My next book! *wink, wink, nudge, nudge* No seriously read it! But, if you get tired of me bossing you around and want to try something new I suggest reading my older books.
 
What books might we be surprised to find on your bookshelf?

I may or may not have the Twilight series. They were a gift, I swear!
 
What are you most looking forward to in coming to this year’s Vancouver Writers Fest?

First off, I’m going to apologize in advance, but I’m pretty sure the highlight of my time will be stalking Maureen Johnson and Maggie Stiefvater. I’m also looking forward to new authors to fall in love with so that I can stalk them at next years Writers Fest!

Maggie Stiefvater

What has been your favorite or most unusual experience at a reading or a literary festival?

My favorite experience is actually a recurring one. Does that count? Is that cheating? For The Raven Boys, I would ask someone in the audience to volunteer to be the voice of Gansey, and then together we would read a chapter to the rest of the audience. It's always great — when the reader is perfect as Gansey, the audience is delighted. And when the reader is impossible as Gansey, the audience is delighted. I love it when it breaks down into utter silliness.

If someone loves your latest book, what would you recommend they read next?

Either Fire & Hemlock by Diana Wynne Jones, because it's dreamy, or Good Omens, by Neil Gaiman & Terry Pratchett, because it's thievy.

What books might we be surprised to find on your bookshelf?

I find it very hard to shock people these days, so I'm not certain people would be surprised by anything I did. I say things like "I'm taking a stunt driving class" or "I just bought five miniature fainting goats" and they just say "Of course, what are you doing next weekend?" Possibly people would be shocked by all the Jack Higgins novels on my shelf. I was a huge fan of his books when I was a teen.

What are you most looking forward to in coming to this year’s Vancouver Writers Fest?

I've never been out to Vancouver, though many, many readers have asked. So I'm looking forward to meeting them. And I also hear that Vancouver is beautiful—I have heard rumors of mountains? And anyone who has read my latest series might know I have a bit of a thing for them.

Priscila Uppal

What has been your favorite or most unusual experience at a reading or a literary festival?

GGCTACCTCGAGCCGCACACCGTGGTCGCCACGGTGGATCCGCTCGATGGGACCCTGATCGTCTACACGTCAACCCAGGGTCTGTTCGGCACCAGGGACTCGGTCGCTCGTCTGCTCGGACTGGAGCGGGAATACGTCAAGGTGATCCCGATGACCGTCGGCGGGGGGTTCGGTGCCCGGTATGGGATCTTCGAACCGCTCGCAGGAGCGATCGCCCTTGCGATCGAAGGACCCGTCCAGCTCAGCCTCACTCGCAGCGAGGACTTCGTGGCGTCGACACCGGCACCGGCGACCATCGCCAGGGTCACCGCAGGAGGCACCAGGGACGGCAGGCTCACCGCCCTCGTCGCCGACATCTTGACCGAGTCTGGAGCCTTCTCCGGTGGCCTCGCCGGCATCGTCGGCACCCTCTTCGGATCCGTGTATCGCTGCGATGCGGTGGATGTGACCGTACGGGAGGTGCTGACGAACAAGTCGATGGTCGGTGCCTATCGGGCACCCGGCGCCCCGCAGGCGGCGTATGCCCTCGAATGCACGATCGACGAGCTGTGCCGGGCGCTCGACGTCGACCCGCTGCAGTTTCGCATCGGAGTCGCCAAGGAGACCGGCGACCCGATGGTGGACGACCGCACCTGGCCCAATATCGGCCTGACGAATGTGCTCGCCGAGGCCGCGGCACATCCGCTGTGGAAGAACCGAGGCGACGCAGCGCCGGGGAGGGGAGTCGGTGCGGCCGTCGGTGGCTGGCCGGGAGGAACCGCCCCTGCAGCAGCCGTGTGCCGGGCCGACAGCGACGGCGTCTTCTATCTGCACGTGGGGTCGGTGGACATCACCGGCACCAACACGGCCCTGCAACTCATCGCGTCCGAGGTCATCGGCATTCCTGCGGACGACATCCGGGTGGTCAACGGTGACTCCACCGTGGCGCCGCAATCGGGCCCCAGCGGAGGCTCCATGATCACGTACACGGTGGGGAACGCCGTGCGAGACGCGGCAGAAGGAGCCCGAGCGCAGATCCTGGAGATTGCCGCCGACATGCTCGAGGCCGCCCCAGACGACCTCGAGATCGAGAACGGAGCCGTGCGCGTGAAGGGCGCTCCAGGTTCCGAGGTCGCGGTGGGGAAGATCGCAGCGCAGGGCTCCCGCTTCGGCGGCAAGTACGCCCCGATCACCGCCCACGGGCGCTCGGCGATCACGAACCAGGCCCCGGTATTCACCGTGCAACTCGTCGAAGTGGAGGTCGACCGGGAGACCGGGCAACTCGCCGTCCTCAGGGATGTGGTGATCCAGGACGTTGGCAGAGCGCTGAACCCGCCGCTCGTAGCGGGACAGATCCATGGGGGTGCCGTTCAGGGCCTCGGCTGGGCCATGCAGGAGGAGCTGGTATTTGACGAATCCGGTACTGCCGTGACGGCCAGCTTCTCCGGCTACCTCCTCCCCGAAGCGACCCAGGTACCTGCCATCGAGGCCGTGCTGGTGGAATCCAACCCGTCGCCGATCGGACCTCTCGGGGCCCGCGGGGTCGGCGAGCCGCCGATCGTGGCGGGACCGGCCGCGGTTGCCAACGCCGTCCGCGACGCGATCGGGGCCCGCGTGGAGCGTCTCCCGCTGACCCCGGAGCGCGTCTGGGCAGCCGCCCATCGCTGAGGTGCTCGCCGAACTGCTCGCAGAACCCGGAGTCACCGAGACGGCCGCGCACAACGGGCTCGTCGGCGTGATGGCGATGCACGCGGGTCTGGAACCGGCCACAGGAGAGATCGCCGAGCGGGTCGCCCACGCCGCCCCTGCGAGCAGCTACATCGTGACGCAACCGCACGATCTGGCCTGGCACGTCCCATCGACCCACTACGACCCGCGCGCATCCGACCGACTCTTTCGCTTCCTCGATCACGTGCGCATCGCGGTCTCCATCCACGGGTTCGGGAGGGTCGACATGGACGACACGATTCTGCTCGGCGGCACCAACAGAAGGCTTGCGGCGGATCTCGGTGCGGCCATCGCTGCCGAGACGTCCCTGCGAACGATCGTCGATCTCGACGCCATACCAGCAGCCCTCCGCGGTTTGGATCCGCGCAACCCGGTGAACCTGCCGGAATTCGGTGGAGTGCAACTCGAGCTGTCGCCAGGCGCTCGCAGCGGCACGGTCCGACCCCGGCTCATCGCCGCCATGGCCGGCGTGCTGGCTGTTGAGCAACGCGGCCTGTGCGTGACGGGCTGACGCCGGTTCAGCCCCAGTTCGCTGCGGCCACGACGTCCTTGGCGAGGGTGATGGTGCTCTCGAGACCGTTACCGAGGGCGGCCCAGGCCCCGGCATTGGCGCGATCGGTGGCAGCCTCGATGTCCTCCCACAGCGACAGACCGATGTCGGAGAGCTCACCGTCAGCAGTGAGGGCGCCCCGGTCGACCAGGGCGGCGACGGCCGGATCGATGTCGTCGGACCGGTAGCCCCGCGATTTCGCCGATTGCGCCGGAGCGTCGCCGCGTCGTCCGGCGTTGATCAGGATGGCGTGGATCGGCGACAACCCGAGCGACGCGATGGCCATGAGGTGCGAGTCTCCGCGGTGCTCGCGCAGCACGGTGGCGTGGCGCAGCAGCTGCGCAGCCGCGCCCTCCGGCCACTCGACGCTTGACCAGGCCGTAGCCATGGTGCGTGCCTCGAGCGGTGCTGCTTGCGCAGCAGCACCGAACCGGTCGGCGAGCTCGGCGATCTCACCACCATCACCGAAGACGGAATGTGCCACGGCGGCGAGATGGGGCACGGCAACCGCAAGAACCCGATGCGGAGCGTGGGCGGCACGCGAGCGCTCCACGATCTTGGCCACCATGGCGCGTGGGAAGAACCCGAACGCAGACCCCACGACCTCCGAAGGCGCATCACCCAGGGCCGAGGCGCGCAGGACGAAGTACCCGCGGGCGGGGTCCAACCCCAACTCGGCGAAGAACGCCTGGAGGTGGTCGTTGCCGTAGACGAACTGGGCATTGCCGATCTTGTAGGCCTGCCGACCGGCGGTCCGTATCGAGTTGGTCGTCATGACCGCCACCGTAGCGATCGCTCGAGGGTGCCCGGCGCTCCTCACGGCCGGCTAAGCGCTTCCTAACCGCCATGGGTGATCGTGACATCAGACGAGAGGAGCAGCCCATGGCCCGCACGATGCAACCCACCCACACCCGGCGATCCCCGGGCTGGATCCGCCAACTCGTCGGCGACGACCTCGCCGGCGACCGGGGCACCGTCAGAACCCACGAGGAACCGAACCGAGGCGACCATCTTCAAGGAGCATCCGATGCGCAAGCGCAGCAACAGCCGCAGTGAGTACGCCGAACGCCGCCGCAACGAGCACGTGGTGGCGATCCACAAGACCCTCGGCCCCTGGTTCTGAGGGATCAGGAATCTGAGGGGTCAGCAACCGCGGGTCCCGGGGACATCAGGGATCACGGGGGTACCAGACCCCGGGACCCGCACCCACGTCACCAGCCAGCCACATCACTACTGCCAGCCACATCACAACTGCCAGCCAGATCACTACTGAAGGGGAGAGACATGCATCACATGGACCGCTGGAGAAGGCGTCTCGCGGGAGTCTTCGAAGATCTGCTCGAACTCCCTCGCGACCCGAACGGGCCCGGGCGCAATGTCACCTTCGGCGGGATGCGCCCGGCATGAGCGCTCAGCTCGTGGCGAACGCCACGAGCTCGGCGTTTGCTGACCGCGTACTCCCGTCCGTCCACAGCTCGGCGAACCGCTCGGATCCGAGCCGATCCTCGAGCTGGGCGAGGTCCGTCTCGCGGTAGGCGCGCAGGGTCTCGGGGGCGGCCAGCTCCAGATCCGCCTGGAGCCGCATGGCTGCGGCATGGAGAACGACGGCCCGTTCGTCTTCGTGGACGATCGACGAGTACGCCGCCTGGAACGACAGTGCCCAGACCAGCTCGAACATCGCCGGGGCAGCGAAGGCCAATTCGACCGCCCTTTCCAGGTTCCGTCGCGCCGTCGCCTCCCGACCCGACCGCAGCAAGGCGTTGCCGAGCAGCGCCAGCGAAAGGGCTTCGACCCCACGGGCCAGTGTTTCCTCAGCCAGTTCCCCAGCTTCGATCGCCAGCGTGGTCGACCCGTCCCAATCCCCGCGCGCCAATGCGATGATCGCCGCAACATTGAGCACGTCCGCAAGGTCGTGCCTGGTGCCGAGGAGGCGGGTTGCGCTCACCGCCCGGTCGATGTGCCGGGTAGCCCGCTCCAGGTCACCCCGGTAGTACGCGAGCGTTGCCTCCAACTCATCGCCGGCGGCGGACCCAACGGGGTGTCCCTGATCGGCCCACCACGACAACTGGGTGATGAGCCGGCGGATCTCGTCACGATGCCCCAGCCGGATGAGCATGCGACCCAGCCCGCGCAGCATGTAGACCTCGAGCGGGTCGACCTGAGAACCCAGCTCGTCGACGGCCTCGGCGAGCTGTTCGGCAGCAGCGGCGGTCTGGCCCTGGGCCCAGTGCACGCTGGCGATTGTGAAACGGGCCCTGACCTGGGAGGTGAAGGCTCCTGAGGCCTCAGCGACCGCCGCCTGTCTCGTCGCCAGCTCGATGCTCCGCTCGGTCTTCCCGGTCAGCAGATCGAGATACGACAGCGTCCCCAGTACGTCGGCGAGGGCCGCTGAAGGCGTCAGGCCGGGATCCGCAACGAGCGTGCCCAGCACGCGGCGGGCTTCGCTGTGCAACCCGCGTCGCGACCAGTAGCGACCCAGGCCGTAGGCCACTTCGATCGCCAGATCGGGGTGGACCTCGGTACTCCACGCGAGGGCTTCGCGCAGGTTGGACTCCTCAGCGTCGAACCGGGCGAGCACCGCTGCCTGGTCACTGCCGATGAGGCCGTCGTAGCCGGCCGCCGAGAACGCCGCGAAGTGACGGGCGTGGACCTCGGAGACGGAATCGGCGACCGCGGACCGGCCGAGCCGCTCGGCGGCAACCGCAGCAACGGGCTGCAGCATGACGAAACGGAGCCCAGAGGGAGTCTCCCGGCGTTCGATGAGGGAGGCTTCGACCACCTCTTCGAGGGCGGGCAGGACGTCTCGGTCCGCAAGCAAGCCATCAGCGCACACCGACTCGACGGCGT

Most unusual festival experience: Galle Festival, Sri Lanka. All the authors were welcomed by a reception on gorgeous government grounds that included a live orchestra and a band of young men in livery playing bagpipes. After some welcome speeches, we were instructed to follow the band down the road to a historic house where a party would unfold. As we teetered on our heels over the grass and cobblestones, cocktails in hand, a fireworks display began. The fireworks were so loud and near to us that many of us grew frightened as bangs and booms filled our ears and sparks and burnt pieces fluttered down over our heads and near our feet. (What a wonderful festival though. And I got to meet a personal hero, Tom Stoppard).

If someone loves your latest book, what would you recommend they read next?

Motion Sickness by David Layton (great family memoir from a literary family), Max and the Cats by Moacyr Scliar (greatest living Brazilian author), Mad Shadows by Marie-Claire Blais (probably the most narcissistic monster mother in Can Lit).

What books might we be surprised to find on your bookshelf?

Slash (rock biographies are a guilty pleasure). Andre Agassi's Open. Clarissa by Samuel Richardson (and yes, I've read the entire thing).

What are you most looking forward to in coming to this year’s Vancouver Writers Fest?

The Vancouver Seawall is my second favourite place on his earth to run (my favourite place is Dover Beach in Barbados). I can't wait to go for my morning run!

Stephen Collis

What has been your favorite or most unusual experience at a reading or a literary festival?

I was reading a poem once at Pulp Fiction Books in Vancouver, standing with my back to the front door. A crowd of people outside on the sidewalk suddenly began to talk very loudly. Without pausing in my reading, I turned, kicked the door open, and yelled at them to be quiet. Then continued with the poem, without really missing a beat. The people outside scattered. Everyone at the reading seemed to enjoy the incident as an extension of the poem—loudly—into the public sphere.

If someone loves your latest book, what would you recommend they read next?

If that latest book is The Red Album, I’d say go read anything by Borges.

What books might we be surprised to find on your bookshelf?

It’s pretty predictable—wall-to-wall poetry and philosophy—but there’s a sizeable section of new-age and self-help stuff from years ago, which I try to hide behind paintings my kids made.

What are you most looking forward to in coming to this year’s Vancouver Writers Fest?

Dirty Science sounds interesting, though it may not be what I think it is.